Yahoo's Developing a Map Algorithm to Find the Most Beautiful Route

Sometimes you want to get from A to B as quickly as possible—but what if you want to savor the journey? Well, Yahoo has been working on an algorithm that can plot the most beautiful route, for those days when time is less of a concern.

In a research paper published to arXiv, Daniele Quercia from Yahoo Labs explains how a new algorithm could optimize directions for beauty. "The goal of this work is to automatically suggest routes that are not only short but also emotionally pleasant," he writes.

So, how does it work? Well, first Quercia and his team created a database of images, taken from Google Street View and Geograph, of the center of London. Then, they crowdsourced opinions about how pleasant the parts of town were relative to each other via users see two images and have to choose which one is nicest. It's Hot or Not for cities.

Armed with that data, the team plotted heat maps, showing how the beauty of London varied with geographic location. From there, it was fairly straightforward to create an algorithm that found the most attractive route rather than the fastest: it searches through the possible routes typically suggested, but adds attractiveness along each one and then chooses the one with the highest score.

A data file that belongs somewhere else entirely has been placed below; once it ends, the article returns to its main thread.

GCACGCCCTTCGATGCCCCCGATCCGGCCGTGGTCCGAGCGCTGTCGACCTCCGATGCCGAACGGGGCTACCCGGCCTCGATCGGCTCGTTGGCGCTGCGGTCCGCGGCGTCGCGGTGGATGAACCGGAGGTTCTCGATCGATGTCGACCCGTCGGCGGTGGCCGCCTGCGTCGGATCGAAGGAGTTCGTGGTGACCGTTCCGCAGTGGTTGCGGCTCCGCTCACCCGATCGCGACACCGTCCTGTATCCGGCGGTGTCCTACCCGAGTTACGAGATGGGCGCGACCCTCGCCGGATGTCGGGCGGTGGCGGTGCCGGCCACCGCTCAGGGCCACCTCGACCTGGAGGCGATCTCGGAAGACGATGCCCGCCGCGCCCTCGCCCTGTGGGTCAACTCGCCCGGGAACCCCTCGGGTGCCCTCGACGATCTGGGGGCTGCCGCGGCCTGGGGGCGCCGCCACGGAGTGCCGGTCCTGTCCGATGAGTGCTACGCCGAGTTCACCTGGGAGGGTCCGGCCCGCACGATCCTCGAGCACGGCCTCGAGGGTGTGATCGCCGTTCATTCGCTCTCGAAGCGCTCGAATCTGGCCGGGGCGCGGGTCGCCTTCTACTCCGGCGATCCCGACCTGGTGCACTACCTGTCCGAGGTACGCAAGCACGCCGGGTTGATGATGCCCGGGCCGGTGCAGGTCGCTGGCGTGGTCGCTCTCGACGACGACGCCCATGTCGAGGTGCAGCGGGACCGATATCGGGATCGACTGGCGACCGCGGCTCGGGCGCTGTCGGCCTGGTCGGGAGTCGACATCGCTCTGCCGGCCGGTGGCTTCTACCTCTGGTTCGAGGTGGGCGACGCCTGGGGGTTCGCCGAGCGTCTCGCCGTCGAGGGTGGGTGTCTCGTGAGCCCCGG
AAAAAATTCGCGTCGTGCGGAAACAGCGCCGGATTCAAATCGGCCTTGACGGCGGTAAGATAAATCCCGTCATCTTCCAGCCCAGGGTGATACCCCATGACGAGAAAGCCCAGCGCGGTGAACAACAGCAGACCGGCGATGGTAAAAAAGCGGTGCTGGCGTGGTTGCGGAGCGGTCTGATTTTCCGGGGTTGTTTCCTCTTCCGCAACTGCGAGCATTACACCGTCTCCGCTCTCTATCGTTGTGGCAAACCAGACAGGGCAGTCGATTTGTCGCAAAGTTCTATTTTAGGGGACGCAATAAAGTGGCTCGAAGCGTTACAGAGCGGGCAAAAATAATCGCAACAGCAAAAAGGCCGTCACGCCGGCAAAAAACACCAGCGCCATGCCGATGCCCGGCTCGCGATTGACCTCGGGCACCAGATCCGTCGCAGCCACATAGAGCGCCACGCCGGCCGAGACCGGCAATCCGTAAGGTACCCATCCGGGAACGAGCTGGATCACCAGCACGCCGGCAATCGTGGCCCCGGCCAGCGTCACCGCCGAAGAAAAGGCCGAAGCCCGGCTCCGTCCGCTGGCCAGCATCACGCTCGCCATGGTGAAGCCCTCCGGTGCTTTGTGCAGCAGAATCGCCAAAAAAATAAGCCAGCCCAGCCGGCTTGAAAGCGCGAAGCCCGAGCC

The results tend to be about 12 percent longer than the shortest route. In a slightly-less-than-scientific test, Quercia had 30 Londoners follow her suggested paths, and they agreed that the routes were indeed more attractive than the shortest.

The team has gone a step further, though, developing an automated beauty analysis instead of crowdsourcing it—the idea being that the whole system could be automated and computerized. So, they took five million images from Flickr, taken in the same place as the original images they used, and mined their tags to understand what counted as beautiful.

They then applied their insight to images captured in Boston, creating a new, computer-generated beauty heatmap for the city. Then, they searched for beautiful routes through the city and once more had 54 volunteers try them out. Again, slightly unscientifically, the participants agreed the routes were more beautiful than the shortest ones.

Sure, there are issues with this work. First, beauty is subjective, and testing the algorithms isn't particularly rigorous. More than than that, beauty can vary by the day or even hour: some of these location may looks wonderful at sunset but suck during the morning rush hour, say. But small issues aside, it's a neat idea—and one that Quercia is soon to turn into an app. Get ready for your travels to get a little prettier. [arXiv via Technology Review]